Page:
2.3.2 Safety needs

->the satisfy needs consists of the need for clothing, protection and an environment with a predictable pattern such as job security, pension and insurance . people are motivated when the psychological needs are satisfied.

Clothing has become an obligatory part of the society and for individuals. Technological developments in the field of clothing products and merchandising attract individuals and persuade them to purchase. Clothing which emerged as a protective item in the early stages is now moving towards fashion and design.

2.3.3 Belongingness and love needs

->these include the need to be liked by others, to be a wanted member and to belong to a group other than just a family.

Humans have a desire to belong to groups: clubs, work groups, religious groups, family, gangs, etc. thus relating to the social needs that recognize them. Clothing products is made use of in all aspects of life and the usage is said to be influenced by groups. For instance, purchasing behaviour of clothing products are influenced by clothing retailers and the range of products that they sell (Cox and Brittain 2000). People spend time in purchasing for their clothes as individuals and also in groups.

2.3.4 Esteem needs

->these include the need for self-respect,sence of achievement and recognition from others.the desire for status ans prestige is an important aspect of the need for esteem.satisfaction of the self esteem is necessary in the world.

When the first three classes of needs are satisfied, the needs for esteem can become dominant. Esteem needs are of two types; result from competence of a task and recognition of a task. Some individuals are satisfied with their purchases and some are satisfied when it is being recognized by others. Factors like quality, fashion and store patronage helps to fulfill one’s esteem needs. For example, people purchasing in M&S are very much satisfied with the quality of clothing products that they buy but aren’t satisfied with the quality offered by Primark (Birtwistle and Tsim 2005). When needs are satisfied, people feel self-confident and valuable. When needs are frustrated, they feel inferior, weak, helpless and worthless.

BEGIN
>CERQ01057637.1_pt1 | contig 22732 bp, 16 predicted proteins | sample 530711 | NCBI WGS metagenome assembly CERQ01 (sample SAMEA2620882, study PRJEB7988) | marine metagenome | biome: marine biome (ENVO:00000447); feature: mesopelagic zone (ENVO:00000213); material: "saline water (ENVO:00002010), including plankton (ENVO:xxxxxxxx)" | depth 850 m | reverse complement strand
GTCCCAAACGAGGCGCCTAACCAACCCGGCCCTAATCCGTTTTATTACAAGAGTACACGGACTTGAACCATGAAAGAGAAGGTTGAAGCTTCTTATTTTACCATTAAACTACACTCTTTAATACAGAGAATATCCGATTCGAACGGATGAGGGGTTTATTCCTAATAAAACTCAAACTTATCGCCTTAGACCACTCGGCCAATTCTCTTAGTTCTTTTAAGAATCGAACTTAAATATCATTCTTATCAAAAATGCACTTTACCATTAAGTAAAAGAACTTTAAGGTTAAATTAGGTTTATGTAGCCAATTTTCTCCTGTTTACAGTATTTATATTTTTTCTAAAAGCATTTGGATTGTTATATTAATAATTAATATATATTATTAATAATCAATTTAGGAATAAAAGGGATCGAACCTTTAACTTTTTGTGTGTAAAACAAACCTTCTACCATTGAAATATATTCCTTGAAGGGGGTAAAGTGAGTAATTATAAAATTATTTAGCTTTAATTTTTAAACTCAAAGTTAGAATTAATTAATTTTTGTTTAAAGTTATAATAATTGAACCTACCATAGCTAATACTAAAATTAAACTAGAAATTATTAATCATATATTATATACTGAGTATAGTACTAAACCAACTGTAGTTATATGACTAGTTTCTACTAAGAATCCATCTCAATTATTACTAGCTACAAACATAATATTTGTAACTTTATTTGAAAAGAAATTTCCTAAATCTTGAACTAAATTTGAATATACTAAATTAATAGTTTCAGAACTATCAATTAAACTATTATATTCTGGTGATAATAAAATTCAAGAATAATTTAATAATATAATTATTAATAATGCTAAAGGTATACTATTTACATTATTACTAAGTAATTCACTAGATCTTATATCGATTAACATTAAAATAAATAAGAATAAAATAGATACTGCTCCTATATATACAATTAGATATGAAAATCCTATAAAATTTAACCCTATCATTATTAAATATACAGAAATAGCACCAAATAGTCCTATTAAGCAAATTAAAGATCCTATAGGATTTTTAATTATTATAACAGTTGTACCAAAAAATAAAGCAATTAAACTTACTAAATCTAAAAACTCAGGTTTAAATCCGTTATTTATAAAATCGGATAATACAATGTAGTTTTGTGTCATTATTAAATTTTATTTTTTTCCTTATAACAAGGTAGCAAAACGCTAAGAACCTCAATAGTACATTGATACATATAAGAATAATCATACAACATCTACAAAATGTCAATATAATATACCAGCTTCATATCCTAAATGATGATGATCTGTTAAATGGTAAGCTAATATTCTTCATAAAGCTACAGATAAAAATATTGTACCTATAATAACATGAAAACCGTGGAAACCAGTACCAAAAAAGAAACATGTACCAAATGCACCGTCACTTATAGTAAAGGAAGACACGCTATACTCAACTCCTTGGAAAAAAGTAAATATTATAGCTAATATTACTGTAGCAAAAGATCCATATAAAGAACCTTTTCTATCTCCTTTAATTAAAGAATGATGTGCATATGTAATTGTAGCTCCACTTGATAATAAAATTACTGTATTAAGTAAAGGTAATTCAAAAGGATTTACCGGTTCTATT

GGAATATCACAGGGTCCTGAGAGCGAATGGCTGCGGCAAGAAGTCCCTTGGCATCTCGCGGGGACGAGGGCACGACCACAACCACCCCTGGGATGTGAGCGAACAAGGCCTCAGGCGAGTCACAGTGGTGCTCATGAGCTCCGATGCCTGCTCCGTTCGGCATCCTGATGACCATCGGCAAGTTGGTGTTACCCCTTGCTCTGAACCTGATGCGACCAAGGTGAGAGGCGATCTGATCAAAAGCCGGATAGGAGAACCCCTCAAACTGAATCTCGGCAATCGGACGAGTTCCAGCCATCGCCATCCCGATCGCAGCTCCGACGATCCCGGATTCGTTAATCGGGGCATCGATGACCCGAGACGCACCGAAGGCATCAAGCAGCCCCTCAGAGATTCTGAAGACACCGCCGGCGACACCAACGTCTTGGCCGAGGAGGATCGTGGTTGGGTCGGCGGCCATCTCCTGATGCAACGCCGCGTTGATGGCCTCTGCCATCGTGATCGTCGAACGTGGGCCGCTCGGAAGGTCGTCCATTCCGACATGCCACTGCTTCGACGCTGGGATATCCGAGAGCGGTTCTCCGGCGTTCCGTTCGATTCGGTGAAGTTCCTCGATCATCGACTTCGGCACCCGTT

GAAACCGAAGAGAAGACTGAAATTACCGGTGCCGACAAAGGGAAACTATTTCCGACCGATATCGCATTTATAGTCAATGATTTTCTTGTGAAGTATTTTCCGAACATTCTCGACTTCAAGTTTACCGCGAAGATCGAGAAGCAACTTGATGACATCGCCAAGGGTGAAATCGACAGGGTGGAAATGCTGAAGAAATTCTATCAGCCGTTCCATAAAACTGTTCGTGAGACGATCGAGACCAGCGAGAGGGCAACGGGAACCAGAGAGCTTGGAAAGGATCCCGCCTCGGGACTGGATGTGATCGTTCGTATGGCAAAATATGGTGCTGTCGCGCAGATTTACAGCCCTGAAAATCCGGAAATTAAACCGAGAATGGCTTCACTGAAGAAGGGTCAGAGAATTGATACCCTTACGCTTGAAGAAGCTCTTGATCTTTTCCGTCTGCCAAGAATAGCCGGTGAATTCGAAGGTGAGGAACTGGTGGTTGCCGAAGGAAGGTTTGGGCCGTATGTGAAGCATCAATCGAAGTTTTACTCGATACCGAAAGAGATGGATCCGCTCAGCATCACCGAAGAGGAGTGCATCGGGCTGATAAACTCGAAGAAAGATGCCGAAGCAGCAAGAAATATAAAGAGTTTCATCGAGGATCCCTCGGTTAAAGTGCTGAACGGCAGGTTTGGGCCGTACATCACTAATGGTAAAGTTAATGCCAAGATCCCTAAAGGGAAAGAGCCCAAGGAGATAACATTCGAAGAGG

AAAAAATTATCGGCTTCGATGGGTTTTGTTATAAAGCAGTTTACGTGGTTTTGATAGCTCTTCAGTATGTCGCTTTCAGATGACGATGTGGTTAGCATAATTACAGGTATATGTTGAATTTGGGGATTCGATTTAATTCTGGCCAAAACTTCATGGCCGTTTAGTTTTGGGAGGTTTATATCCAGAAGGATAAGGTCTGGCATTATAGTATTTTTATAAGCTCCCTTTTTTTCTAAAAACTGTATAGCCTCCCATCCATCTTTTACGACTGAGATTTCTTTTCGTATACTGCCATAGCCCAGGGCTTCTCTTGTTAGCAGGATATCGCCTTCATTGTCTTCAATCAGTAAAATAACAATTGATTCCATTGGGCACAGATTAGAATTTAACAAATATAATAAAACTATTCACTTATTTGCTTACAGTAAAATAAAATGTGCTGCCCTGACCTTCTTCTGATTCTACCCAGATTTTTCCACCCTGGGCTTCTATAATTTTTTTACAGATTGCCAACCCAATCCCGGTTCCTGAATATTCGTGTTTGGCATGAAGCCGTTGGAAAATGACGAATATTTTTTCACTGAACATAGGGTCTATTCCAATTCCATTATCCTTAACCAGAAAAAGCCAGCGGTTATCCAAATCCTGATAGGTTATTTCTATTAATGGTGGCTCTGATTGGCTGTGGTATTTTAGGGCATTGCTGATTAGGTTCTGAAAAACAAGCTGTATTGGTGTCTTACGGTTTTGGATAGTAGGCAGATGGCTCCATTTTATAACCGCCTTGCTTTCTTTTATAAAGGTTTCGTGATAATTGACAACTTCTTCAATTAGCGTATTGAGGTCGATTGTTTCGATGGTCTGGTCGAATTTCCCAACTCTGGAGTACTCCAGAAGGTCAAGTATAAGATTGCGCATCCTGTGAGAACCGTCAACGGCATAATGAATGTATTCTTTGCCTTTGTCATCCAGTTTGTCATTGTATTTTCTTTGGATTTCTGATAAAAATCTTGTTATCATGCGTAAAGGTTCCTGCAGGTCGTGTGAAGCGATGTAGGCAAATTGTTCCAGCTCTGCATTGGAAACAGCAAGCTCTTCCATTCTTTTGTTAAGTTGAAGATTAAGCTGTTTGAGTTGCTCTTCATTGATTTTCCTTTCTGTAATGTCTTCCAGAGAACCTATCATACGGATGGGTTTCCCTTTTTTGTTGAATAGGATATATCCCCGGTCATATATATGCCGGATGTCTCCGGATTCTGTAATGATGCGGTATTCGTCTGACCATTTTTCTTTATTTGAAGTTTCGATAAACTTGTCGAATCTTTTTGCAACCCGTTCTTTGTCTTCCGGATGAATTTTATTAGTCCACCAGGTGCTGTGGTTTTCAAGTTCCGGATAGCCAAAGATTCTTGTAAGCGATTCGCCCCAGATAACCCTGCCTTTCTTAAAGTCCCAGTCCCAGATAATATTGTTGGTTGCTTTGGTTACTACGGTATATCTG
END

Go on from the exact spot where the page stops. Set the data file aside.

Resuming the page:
2.3.5 Self-actualization needs

-> Maslow's hierarchy of needs is often portrayed in the shape of a pyramid, with the largest and lowest levels of needs at the bottom, and the need for self-actualization at the top, also the needs for people.(  Bob F. Steere (1988)

->“What a man can be, he must be.”(maslow,1954 p91)

->Maslow describes this desire as the desire to become more and more what one is, to become everything that one is capable of becoming.(maslow 1954 p92)

-> For example one individual may have the strong desire to become an ideal parent, in another it may be expressed athletically, and in another it may be expressed in painting, pictures, or inventions.(maslow 1954 p93)

-> Maslow also states that even though these are examples of how the quest for knowledge is separate from basic needs he warns that these “two hierarchies are interrelated rather than sharply separated” (Maslow 97)

->concept of fulfilling one’s potential and becoming every thing one is capable of becoming.( govindarajan 2007)

When all of the foregoing needs are satisfied, the needs for self-actualization are activated. Maslow's basic position is that when an individual becomes more self-actualized they tend to become wiser. Unlike lower level needs, this need is never fully satisfied. New opportunities continue to grow simultaneously to psychological growth. Warren and Mark (1997) suggest that Maslow's ultimate conclusion that the highest levels of self-actualization are magnificent in their nature as one of his most important contributions to the study of consumer behaviour.

2.4 Consumer decision making process

->people calmly and carefully integrate as much information as possible with what they know about the product, painstakingly weigh the pluses and minuses of each alternative , and arrive at a satisfactory decision.(m.r. Solomon 2004 p 239) this process implies that steps in decision making should be carefully studies by marketing managers.